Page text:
Then I would judge people who hung out with them. Basically asking the same question as the Pharisees, why in the world are you hanging with this trash? Smh. I thank God for growth.

But the most powerful part about these verses is Jesus’ response. I love to think about the bible in modern day terms and concepts, so I can relate. So when I read Jesus’ response, I was like dang Jesus just threw shade at these dudes AGAIN. hahaha. But really Jesus did nothing but state the truth.

In Luke 5: 31-32 Jesus answered, “Healthy people don’t need a doctor—sick people do. I have come to call not those who think they are righteous, but those who know they are sinners and need to repent.”

I was like BOOM! Got em!

You see, Jesus didn’t come to condemn a world of sinners, he came to save a world of sinners. He doesn’t cater the ones who think they have it all together, he caters to the ones who know they are in desperate need of a savior.

Little did the Pharisee’s know, they were the “sickest” of people! They desperately needed a doctor—- Jesus! Jesus sat down and ate with the tax collectors and prostitutes not because he was a part of their world, but because he was the LIGHT of it. And we are called to be the same.

How can we shine our light if we only share it with those who already know about it? We’re ineffective when we act “holier than thou” and refuse to leave the four walls of our churches. We are ineffective when we keep what we know about Christ to ourselves because we are afraid to go have dinner and converse with a prostitute fearing how it’ll make us look.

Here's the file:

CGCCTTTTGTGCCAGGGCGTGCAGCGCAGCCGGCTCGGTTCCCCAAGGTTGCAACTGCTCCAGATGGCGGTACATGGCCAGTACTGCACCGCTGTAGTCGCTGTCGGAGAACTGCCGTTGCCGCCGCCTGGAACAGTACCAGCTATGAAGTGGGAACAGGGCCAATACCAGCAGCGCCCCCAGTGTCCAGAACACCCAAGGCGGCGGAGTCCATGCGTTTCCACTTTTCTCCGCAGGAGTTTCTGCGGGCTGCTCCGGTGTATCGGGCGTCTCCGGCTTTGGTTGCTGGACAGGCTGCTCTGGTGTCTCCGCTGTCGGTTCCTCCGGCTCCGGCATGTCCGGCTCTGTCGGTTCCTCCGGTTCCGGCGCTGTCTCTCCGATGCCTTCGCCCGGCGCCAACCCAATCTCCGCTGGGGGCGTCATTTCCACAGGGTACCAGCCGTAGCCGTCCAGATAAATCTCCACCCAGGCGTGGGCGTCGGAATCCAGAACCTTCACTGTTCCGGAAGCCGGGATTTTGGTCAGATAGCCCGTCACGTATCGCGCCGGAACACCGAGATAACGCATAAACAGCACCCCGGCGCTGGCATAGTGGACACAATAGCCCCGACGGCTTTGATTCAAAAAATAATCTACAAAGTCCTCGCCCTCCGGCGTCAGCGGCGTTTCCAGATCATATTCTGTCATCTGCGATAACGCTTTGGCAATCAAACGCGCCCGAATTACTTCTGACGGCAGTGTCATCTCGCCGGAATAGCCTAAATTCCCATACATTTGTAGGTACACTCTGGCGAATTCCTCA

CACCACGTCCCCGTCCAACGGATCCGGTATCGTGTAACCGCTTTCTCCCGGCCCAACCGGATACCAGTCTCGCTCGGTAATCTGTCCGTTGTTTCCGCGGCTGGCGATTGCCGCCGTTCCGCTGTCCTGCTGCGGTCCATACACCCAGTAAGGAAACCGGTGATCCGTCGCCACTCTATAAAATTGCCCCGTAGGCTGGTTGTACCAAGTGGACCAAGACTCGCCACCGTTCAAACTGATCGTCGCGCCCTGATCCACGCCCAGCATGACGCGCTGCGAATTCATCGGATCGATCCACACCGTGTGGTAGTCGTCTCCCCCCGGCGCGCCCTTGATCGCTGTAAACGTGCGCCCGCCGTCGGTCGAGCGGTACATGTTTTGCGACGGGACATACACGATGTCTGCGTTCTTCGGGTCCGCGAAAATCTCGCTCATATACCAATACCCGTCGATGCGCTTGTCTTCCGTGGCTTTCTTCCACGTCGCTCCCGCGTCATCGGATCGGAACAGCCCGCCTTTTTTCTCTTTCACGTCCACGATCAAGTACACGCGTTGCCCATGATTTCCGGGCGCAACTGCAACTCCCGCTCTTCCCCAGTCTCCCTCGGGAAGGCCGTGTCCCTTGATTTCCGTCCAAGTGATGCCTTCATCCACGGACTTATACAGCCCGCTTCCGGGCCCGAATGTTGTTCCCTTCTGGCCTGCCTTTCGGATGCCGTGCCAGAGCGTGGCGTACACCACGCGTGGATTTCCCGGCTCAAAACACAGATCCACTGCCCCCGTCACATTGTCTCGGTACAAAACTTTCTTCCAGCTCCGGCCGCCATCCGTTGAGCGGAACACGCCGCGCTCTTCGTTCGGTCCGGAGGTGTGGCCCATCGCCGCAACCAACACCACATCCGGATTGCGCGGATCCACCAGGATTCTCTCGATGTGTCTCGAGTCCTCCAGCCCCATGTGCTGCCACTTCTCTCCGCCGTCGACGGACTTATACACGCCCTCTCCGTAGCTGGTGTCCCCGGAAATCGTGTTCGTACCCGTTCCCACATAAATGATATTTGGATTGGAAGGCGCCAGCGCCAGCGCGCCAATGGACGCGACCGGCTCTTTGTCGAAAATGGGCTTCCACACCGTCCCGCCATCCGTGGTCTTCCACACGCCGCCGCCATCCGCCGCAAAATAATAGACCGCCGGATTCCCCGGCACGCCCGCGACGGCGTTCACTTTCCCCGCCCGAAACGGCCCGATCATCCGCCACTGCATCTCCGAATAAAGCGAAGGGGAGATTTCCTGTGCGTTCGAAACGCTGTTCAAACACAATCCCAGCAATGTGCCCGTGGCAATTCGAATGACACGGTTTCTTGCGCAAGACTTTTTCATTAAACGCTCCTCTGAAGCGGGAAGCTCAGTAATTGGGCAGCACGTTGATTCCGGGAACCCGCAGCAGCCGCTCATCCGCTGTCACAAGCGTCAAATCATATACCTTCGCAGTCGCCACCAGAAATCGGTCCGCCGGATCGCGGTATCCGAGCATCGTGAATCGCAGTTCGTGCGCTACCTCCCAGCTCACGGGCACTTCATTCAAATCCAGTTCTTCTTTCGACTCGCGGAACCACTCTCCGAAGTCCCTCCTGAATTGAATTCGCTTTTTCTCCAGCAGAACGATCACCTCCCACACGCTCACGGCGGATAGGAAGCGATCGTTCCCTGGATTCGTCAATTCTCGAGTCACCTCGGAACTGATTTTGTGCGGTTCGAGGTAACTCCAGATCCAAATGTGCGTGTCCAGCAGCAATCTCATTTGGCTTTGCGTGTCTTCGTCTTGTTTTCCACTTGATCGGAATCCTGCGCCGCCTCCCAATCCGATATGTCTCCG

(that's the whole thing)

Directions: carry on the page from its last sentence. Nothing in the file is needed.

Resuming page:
The artist my friend and I were talking about in the beginning of the article was Andy Mineo (pictured left), who happens to be my favorite Christian rapper. He opened up a concert for hip-hop artist Fetty Wap (pictured right), most known for his hit song “Trap Queen.” Go ahead and look up up the lyrics to that song and we’ll be on the same page hahaha.

I was shocked at first, because I was always taught Christian artists and secular artists are not supposed to mix. Then I found out Andy did one of HIS songs at the concert. One of his gospel message rap songs, and that is so powerful to me. He went into a concert and shed the light of Jesus Christ to people who were otherwise there to hear darkness. Andy probably reached souls by refusing to stay in his “holy huddle.”

Andy is in this world and he knows music is a powerful tool that can reach many people. So he’s an artist, a lyricists, and a poet which are all part of being in this world. However, he is not OF this world, meaning his music echoes a different message, the message of the gospel. As a Christian, he is held to a different standard, but the key is, he doesn’t isolate it. He broke out from that holy huddle, and lit up a secular stage, with the light of Jesus Christ.

I challenge all Christians to get comfortable with talking about Christ to people who don’t necessarily look like you or believe what you believe.  Go have dinner with an atheist and answer their questions. The only thing I would caution is making sure you’re strong enough to not be persuaded by sin.

Other than that, what’s stopping you from leaving your holy huddle?

Jordyn Austin